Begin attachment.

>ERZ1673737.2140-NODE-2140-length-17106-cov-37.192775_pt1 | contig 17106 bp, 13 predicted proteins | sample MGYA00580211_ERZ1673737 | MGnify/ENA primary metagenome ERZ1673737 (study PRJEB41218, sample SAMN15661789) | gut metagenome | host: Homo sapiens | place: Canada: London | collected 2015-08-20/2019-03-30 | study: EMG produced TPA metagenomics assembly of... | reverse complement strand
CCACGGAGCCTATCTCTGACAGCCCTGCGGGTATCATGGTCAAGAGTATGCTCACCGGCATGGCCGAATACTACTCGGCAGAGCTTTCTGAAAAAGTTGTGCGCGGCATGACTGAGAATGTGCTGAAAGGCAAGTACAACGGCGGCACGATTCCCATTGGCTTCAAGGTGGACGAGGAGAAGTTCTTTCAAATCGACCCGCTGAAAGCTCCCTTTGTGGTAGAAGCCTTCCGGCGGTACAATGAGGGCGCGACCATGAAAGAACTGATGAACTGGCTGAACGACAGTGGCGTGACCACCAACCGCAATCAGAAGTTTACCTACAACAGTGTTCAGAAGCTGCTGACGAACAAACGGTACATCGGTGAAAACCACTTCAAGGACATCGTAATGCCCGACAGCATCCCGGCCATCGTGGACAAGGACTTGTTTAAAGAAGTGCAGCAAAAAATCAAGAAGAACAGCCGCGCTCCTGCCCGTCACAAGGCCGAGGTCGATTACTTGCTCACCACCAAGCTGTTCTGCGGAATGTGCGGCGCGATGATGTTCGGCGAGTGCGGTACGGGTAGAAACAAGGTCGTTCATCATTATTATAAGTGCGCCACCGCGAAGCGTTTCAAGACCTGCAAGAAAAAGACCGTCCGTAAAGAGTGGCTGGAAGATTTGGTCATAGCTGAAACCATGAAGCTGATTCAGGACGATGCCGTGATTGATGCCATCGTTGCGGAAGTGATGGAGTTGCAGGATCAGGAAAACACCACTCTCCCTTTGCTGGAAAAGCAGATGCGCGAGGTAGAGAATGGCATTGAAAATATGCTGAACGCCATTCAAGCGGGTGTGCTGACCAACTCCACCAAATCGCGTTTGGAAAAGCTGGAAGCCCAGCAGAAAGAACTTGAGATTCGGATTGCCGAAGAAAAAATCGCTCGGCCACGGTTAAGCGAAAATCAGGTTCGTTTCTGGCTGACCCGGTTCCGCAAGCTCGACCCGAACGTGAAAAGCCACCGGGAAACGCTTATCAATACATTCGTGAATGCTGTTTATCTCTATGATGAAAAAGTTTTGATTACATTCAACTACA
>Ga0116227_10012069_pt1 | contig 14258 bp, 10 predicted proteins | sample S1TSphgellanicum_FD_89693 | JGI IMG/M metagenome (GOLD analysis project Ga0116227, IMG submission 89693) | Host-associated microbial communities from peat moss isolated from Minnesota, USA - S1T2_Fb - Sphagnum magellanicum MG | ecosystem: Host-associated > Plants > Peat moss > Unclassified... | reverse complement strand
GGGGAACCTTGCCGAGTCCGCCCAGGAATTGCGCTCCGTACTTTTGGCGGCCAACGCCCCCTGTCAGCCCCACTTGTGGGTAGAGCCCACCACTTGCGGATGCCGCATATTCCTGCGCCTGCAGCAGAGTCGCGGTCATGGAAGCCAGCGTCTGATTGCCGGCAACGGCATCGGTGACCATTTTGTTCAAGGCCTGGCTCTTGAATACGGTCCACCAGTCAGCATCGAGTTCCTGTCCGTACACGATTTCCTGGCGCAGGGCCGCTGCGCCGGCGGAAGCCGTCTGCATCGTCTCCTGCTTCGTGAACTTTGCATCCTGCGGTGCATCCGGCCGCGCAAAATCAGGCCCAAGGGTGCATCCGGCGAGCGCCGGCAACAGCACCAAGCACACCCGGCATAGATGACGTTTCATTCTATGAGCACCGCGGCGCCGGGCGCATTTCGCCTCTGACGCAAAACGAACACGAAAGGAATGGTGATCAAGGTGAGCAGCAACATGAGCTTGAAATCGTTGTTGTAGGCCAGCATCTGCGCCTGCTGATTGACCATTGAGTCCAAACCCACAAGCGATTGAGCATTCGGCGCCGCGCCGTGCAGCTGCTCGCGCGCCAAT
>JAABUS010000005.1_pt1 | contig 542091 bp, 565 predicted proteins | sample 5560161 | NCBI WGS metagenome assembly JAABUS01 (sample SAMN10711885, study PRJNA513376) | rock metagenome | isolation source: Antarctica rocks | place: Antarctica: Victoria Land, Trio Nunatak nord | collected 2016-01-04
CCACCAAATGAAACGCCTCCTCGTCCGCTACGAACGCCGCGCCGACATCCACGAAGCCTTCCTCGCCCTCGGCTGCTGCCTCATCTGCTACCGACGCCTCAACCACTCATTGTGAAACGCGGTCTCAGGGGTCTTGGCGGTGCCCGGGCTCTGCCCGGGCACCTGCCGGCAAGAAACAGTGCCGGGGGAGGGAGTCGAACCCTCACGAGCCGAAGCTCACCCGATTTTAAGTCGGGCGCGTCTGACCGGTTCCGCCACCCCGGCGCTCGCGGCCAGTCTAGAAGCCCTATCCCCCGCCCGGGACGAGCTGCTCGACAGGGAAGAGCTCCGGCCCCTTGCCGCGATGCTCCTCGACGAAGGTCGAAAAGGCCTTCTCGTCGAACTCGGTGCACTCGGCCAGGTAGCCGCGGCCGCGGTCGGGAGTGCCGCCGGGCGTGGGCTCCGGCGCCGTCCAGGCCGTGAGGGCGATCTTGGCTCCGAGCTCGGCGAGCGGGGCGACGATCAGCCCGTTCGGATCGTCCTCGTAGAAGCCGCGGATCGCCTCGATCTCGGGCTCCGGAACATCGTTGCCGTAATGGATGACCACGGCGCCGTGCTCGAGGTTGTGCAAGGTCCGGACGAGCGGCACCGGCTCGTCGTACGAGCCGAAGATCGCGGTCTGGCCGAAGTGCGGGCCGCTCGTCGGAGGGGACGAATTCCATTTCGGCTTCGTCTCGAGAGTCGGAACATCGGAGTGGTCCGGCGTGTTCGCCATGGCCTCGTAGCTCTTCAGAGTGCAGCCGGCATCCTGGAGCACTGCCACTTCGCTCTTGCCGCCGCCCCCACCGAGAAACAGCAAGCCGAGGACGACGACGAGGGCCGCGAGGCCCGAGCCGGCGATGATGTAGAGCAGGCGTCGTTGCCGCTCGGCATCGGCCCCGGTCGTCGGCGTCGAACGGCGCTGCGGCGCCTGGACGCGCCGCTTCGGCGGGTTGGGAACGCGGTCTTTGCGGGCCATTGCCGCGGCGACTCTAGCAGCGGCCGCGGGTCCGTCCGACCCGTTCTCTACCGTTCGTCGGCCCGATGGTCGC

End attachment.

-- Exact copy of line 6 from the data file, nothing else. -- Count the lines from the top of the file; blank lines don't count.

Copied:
CCACCAAATGAAACGCCTCCTCGTCCGCTACGAACGCCGCGCCGACATCCACGAAGCCTTCCTCGCCCTCGGCTGCTGCCTCATCTGCTACCGACGCCTCAACCACTCATTGTGAAACGCGGTCTCAGGGGTCTTGGCGGTGCCCGGGCTCTGCCCGGGCACCTGCCGGCAAGAAACAGTGCCGGGGGAGGGAGTCGAACCCTCACGAGCCGAAGCTCACCCGATTTTAAGTCGGGCGCGTCTGACCGGTTCCGCCACCCCGGCGCTCGCGGCCAGTCTAGAAGCCCTATCCCCCGCCCGGGACGAGCTGCTCGACAGGGAAGAGCTCCGGCCCCTTGCCGCGATGCTCCTCGACGAAGGTCGAAAAGGCCTTCTCGTCGAACTCGGTGCACTCGGCCAGGTAGCCGCGGCCGCGGTCGGGAGTGCCGCCGGGCGTGGGCTCCGGCGCCGTCCAGGCCGTGAGGGCGATCTTGGCTCCGAGCTCGGCGAGCGGGGCGACGATCAGCCCGTTCGGATCGTCCTCGTAGAAGCCGCGGATCGCCTCGATCTCGGGCTCCGGAACATCGTTGCCGTAATGGATGACCACGGCGCCGTGCTCGAGGTTGTGCAAGGTCCGGACGAGCGGCACCGGCTCGTCGTACGAGCCGAAGATCGCGGTCTGGCCGAAGTGCGGGCCGCTCGTCGGAGGGGACGAATTCCATTTCGGCTTCGTCTCGAGAGTCGGAACATCGGAGTGGTCCGGCGTGTTCGCCATGGCCTCGTAGCTCTTCAGAGTGCAGCCGGCATCCTGGAGCACTGCCACTTCGCTCTTGCCGCCGCCCCCACCGAGAAACAGCAAGCCGAGGACGACGACGAGGGCCGCGAGGCCCGAGCCGGCGATGATGTAGAGCAGGCGTCGTTGCCGCTCGGCATCGGCCCCGGTCGTCGGCGTCGAACGGCGCTGCGGCGCCTGGACGCGCCGCTTCGGCGGGTTGGGAACGCGGTCTTTGCGGGCCATTGCCGCGGCGACTCTAGCAGCGGCCGCGGGTCCGTCCGACCCGTTCTCTACCGTTCGTCGGCCCGATGGTCGC